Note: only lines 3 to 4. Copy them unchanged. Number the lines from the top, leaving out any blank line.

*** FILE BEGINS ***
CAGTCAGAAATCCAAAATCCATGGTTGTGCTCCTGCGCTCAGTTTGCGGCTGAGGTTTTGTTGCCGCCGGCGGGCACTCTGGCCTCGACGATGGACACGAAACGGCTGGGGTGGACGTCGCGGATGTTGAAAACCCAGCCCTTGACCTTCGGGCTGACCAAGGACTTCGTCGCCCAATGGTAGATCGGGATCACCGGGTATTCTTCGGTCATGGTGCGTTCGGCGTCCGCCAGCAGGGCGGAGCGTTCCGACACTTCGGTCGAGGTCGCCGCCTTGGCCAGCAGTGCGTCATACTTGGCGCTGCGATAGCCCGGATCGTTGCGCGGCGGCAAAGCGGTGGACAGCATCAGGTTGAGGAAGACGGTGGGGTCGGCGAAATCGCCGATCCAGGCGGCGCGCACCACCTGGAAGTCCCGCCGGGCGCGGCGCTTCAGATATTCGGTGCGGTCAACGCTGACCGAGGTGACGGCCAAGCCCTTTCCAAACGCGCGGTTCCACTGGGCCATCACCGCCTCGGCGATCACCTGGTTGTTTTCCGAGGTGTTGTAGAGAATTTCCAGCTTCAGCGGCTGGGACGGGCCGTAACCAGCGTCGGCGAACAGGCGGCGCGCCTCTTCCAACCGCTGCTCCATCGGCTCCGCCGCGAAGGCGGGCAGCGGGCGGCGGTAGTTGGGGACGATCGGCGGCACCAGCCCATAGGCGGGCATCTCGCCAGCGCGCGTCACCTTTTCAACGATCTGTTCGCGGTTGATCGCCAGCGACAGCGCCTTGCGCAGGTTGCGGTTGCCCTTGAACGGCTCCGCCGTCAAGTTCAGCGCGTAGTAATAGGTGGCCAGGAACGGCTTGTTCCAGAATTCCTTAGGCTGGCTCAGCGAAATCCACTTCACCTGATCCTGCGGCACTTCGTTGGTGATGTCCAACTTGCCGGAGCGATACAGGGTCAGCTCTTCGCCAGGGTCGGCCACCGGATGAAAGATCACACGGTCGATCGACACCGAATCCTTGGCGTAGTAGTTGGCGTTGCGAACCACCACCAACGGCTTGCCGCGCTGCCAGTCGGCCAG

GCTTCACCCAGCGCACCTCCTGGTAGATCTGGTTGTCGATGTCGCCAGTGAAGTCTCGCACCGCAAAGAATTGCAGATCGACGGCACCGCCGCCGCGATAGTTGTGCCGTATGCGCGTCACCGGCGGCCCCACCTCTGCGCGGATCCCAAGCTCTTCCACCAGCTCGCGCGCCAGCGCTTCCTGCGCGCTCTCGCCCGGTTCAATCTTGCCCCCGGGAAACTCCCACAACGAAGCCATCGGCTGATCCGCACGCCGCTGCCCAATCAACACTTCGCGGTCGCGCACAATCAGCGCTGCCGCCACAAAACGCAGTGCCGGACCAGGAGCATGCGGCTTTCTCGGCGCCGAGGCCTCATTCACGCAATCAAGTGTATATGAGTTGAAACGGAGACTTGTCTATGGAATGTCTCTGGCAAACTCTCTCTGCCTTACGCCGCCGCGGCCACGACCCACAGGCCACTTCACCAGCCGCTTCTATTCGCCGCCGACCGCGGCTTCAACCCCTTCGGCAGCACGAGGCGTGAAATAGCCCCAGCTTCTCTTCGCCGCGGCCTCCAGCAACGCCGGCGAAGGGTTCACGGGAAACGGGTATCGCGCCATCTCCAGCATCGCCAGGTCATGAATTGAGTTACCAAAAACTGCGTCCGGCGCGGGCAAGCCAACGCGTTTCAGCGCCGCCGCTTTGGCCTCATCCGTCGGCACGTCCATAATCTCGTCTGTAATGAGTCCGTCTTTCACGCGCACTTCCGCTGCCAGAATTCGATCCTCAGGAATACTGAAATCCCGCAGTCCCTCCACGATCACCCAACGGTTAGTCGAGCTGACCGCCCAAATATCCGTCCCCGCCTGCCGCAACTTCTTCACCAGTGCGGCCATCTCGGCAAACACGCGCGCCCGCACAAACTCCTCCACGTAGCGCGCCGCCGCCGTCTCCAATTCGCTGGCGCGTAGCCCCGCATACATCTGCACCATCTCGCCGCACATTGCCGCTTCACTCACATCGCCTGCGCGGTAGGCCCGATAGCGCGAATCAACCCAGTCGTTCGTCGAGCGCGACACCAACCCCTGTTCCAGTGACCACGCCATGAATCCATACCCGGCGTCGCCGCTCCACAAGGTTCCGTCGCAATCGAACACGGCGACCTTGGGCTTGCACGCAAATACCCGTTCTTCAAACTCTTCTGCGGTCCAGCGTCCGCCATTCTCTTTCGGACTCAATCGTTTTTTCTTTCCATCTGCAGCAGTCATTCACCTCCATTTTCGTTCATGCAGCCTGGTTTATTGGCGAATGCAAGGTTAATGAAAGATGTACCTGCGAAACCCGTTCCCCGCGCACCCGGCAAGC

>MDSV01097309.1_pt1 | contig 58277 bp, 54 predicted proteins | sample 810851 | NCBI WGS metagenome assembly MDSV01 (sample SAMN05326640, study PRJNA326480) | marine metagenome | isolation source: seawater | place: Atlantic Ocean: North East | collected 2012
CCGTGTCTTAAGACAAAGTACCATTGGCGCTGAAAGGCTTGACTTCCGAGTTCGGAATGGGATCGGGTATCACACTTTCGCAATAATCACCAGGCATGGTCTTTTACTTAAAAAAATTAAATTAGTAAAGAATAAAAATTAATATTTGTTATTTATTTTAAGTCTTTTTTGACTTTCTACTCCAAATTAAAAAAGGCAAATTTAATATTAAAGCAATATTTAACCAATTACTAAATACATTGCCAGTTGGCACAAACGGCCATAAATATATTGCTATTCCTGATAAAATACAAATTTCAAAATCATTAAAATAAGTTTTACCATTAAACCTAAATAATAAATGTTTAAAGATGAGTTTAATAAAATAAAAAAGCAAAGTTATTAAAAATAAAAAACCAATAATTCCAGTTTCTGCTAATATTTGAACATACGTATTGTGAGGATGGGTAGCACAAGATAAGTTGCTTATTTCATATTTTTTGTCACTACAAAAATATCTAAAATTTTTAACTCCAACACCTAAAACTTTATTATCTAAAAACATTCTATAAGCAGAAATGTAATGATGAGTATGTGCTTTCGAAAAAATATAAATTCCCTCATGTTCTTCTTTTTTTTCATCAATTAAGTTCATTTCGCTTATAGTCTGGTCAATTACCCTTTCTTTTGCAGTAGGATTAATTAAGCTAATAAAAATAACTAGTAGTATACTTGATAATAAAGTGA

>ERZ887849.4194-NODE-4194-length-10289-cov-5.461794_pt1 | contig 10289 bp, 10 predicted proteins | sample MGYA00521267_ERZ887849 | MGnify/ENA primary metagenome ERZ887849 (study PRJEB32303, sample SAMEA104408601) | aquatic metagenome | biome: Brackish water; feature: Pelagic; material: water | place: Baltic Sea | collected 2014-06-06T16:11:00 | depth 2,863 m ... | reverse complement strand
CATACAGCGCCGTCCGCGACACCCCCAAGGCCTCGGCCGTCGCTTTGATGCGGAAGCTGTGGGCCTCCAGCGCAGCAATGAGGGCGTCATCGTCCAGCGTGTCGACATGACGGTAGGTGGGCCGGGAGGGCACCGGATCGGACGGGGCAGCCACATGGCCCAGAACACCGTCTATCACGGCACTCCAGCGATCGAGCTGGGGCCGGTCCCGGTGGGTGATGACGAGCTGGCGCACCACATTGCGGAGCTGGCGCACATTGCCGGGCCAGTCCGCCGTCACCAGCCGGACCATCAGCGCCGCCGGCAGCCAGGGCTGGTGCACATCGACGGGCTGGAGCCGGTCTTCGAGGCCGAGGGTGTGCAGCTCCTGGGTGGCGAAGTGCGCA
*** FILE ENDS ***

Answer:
>MDSV01097309.1_pt1 | contig 58277 bp, 54 predicted proteins | sample 810851 | NCBI WGS metagenome assembly MDSV01 (sample SAMN05326640, study PRJNA326480) | marine metagenome | isolation source: seawater | place: Atlantic Ocean: North East | collected 2012
CCGTGTCTTAAGACAAAGTACCATTGGCGCTGAAAGGCTTGACTTCCGAGTTCGGAATGGGATCGGGTATCACACTTTCGCAATAATCACCAGGCATGGTCTTTTACTTAAAAAAATTAAATTAGTAAAGAATAAAAATTAATATTTGTTATTTATTTTAAGTCTTTTTTGACTTTCTACTCCAAATTAAAAAAGGCAAATTTAATATTAAAGCAATATTTAACCAATTACTAAATACATTGCCAGTTGGCACAAACGGCCATAAATATATTGCTATTCCTGATAAAATACAAATTTCAAAATCATTAAAATAAGTTTTACCATTAAACCTAAATAATAAATGTTTAAAGATGAGTTTAATAAAATAAAAAAGCAAAGTTATTAAAAATAAAAAACCAATAATTCCAGTTTCTGCTAATATTTGAACATACGTATTGTGAGGATGGGTAGCACAAGATAAGTTGCTTATTTCATATTTTTTGTCACTACAAAAATATCTAAAATTTTTAACTCCAACACCTAAAACTTTATTATCTAAAAACATTCTATAAGCAGAAATGTAATGATGAGTATGTGCTTTCGAAAAAATATAAATTCCCTCATGTTCTTCTTTTTTTTCATCAATTAAGTTCATTTCGCTTATAGTCTGGTCAATTACCCTTTCTTTTGCAGTAGGATTAATTAAGCTAATAAAAATAACTAGTAGTATACTTGATAATAAAGTGA